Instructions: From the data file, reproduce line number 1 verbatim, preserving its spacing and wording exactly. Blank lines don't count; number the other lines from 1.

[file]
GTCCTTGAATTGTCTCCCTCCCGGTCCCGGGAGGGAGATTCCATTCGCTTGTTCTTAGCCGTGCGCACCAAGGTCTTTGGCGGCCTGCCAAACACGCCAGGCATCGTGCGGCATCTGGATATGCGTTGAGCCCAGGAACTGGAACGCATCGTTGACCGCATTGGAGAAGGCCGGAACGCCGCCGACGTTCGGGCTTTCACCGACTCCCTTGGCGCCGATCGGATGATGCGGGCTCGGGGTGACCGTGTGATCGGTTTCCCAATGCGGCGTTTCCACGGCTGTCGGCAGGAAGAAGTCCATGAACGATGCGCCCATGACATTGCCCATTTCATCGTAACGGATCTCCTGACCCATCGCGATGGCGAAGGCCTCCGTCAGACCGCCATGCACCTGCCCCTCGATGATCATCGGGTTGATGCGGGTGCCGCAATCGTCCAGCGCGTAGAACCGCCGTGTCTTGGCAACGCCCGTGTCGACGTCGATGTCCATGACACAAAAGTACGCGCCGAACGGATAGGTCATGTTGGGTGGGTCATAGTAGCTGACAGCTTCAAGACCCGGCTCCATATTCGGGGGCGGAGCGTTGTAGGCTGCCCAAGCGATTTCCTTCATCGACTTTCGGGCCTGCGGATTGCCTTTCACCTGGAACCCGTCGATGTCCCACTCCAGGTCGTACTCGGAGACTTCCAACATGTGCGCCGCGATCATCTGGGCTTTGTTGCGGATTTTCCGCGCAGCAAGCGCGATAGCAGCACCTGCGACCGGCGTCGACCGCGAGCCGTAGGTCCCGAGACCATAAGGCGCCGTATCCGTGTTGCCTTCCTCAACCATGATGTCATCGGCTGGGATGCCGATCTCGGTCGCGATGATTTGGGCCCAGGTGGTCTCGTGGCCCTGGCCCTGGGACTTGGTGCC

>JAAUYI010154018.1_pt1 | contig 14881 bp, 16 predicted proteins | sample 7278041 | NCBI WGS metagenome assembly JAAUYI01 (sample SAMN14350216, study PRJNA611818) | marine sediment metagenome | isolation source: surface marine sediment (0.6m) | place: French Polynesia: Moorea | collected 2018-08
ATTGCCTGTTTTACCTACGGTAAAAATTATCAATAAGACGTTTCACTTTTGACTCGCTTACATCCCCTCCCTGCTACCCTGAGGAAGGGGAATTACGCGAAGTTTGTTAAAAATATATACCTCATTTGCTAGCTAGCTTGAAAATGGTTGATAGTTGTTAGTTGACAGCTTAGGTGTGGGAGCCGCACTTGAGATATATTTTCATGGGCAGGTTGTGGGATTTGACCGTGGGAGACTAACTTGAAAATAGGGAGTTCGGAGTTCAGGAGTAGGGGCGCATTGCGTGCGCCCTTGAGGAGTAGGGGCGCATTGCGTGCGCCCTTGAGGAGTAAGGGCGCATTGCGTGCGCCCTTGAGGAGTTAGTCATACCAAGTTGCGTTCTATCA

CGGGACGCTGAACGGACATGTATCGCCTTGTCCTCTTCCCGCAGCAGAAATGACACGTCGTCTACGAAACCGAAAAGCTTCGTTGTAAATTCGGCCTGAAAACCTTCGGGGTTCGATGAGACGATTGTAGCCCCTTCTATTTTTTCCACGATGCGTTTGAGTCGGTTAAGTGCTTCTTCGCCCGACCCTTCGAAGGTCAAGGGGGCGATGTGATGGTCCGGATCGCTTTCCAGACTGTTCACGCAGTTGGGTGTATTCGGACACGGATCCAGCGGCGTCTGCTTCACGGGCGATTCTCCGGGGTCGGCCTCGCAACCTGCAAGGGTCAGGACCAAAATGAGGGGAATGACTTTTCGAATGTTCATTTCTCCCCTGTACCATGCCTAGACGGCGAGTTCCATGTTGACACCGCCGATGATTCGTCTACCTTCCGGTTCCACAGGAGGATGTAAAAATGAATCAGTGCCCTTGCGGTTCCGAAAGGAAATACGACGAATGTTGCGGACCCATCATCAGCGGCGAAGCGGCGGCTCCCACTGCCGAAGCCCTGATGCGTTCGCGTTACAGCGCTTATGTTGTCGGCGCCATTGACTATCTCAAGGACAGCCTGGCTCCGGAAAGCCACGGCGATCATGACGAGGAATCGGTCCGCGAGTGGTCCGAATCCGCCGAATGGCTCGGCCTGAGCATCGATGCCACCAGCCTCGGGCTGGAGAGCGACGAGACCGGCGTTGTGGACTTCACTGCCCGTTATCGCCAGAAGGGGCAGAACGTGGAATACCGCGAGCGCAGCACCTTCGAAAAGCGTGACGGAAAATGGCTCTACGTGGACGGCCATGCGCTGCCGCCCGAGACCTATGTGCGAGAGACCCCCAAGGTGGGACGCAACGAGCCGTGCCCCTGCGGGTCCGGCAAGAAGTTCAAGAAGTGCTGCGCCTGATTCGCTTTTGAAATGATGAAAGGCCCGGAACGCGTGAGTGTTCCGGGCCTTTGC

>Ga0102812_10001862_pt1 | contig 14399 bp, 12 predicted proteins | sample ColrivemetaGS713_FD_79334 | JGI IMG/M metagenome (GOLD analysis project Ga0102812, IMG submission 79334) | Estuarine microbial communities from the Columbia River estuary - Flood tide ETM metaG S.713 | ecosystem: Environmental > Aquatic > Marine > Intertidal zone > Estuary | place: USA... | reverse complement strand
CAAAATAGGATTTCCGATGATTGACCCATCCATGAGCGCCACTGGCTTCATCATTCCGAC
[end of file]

GTCCTTGAATTGTCTCCCTCCCGGTCCCGGGAGGGAGATTCCATTCGCTTGTTCTTAGCCGTGCGCACCAAGGTCTTTGGCGGCCTGCCAAACACGCCAGGCATCGTGCGGCATCTGGATATGCGTTGAGCCCAGGAACTGGAACGCATCGTTGACCGCATTGGAGAAGGCCGGAACGCCGCCGACGTTCGGGCTTTCACCGACTCCCTTGGCGCCGATCGGATGATGCGGGCTCGGGGTGACCGTGTGATCGGTTTCCCAATGCGGCGTTTCCACGGCTGTCGGCAGGAAGAAGTCCATGAACGATGCGCCCATGACATTGCCCATTTCATCGTAACGGATCTCCTGACCCATCGCGATGGCGAAGGCCTCCGTCAGACCGCCATGCACCTGCCCCTCGATGATCATCGGGTTGATGCGGGTGCCGCAATCGTCCAGCGCGTAGAACCGCCGTGTCTTGGCAACGCCCGTGTCGACGTCGATGTCCATGACACAAAAGTACGCGCCGAACGGATAGGTCATGTTGGGTGGGTCATAGTAGCTGACAGCTTCAAGACCCGGCTCCATATTCGGGGGCGGAGCGTTGTAGGCTGCCCAAGCGATTTCCTTCATCGACTTTCGGGCCTGCGGATTGCCTTTCACCTGGAACCCGTCGATGTCCCACTCCAGGTCGTACTCGGAGACTTCCAACATGTGCGCCGCGATCATCTGGGCTTTGTTGCGGATTTTCCGCGCAGCAAGCGCGATAGCAGCACCTGCGACCGGCGTCGACCGCGAGCCGTAGGTCCCGAGACCATAAGGCGCCGTATCCGTGTTGCCTTCCTCAACCATGATGTCATCGGCTGGGATGCCGATCTCGGTCGCGATGATTTGGGCCCAGGTGGTCTCGTGGCCCTGGCCCTGGGACTTGGTGCC